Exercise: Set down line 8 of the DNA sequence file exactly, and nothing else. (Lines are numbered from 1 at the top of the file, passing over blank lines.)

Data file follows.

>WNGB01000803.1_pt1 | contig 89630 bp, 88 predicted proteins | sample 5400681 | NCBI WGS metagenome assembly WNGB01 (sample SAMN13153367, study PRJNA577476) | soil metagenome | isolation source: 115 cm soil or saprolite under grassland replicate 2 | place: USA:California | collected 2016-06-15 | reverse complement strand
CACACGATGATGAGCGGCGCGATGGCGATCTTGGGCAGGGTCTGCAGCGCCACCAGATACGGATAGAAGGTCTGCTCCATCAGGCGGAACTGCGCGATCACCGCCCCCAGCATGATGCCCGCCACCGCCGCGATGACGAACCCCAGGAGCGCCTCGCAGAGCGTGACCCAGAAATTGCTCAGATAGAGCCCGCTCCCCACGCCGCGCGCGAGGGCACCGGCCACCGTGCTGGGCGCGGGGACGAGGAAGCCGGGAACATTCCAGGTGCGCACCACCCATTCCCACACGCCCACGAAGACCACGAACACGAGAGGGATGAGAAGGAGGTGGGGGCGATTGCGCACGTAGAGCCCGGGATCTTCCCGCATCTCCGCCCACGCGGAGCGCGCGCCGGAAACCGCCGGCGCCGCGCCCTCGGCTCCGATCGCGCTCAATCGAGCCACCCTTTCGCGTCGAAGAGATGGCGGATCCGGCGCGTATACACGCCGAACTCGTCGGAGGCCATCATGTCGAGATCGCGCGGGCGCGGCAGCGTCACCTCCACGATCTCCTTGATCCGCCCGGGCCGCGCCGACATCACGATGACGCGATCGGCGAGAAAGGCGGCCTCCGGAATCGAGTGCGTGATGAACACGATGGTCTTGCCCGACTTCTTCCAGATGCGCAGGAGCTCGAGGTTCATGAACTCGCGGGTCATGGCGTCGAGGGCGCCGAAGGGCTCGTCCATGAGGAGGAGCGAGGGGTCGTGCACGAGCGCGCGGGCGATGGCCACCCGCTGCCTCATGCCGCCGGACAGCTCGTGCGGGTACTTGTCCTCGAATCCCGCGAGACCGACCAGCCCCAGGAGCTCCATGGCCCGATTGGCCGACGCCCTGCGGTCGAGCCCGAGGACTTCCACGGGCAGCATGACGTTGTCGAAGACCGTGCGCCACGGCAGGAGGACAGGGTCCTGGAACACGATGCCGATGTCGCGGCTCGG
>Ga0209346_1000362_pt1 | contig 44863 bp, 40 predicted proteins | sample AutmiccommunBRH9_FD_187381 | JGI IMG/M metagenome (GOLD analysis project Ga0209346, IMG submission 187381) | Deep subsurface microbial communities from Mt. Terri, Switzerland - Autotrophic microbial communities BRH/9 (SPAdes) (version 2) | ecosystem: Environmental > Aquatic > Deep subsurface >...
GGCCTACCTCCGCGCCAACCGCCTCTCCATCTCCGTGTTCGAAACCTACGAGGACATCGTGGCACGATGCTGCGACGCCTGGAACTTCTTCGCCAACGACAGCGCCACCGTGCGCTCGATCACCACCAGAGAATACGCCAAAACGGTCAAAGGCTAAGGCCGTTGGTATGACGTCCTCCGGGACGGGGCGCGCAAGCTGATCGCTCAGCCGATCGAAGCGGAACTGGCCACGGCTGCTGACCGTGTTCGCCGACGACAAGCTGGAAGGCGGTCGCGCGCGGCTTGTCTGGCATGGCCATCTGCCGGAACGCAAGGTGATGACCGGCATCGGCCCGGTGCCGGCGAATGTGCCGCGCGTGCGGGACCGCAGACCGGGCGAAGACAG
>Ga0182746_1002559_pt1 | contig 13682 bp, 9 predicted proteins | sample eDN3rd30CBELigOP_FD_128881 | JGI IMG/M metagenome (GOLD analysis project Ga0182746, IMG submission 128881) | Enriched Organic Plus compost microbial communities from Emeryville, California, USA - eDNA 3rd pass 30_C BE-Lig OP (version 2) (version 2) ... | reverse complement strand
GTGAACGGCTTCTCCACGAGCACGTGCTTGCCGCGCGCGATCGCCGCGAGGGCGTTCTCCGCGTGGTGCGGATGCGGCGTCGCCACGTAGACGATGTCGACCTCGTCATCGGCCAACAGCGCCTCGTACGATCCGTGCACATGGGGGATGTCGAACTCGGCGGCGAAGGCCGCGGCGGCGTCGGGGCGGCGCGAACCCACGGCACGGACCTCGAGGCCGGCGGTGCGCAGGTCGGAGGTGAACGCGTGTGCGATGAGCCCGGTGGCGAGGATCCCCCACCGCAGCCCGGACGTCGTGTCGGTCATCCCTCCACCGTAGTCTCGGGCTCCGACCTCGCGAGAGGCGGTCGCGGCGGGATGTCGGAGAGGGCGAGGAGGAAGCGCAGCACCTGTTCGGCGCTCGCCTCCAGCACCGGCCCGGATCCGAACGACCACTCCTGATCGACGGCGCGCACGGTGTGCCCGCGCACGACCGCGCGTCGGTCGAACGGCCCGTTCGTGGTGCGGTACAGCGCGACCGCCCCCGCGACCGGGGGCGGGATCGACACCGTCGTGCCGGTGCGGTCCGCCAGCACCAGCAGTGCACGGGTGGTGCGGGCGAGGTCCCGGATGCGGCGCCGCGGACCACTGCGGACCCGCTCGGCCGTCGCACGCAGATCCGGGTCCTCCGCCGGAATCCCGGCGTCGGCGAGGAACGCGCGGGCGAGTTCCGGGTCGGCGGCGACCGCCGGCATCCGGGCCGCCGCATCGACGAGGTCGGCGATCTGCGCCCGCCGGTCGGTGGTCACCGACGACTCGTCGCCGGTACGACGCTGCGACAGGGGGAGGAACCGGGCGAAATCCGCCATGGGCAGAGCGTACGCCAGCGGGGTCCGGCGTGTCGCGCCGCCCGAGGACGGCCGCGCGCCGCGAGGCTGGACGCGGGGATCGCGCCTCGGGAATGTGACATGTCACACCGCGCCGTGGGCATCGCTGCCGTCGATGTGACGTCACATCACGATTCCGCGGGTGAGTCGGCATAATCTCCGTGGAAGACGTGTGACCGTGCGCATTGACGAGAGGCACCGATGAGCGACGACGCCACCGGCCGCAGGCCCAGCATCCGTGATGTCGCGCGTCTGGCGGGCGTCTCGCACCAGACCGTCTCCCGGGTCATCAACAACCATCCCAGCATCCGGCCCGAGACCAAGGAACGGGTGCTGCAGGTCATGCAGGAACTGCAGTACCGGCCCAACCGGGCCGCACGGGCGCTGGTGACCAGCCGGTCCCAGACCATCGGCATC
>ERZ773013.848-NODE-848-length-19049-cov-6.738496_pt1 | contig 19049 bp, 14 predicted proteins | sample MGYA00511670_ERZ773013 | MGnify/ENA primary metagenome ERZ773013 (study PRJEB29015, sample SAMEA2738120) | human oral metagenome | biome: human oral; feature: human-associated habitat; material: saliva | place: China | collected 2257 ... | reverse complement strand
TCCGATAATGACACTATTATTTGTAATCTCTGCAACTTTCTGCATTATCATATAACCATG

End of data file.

TCCGATAATGACACTATTATTTGTAATCTCTGCAACTTTCTGCATTATCATATAACCATG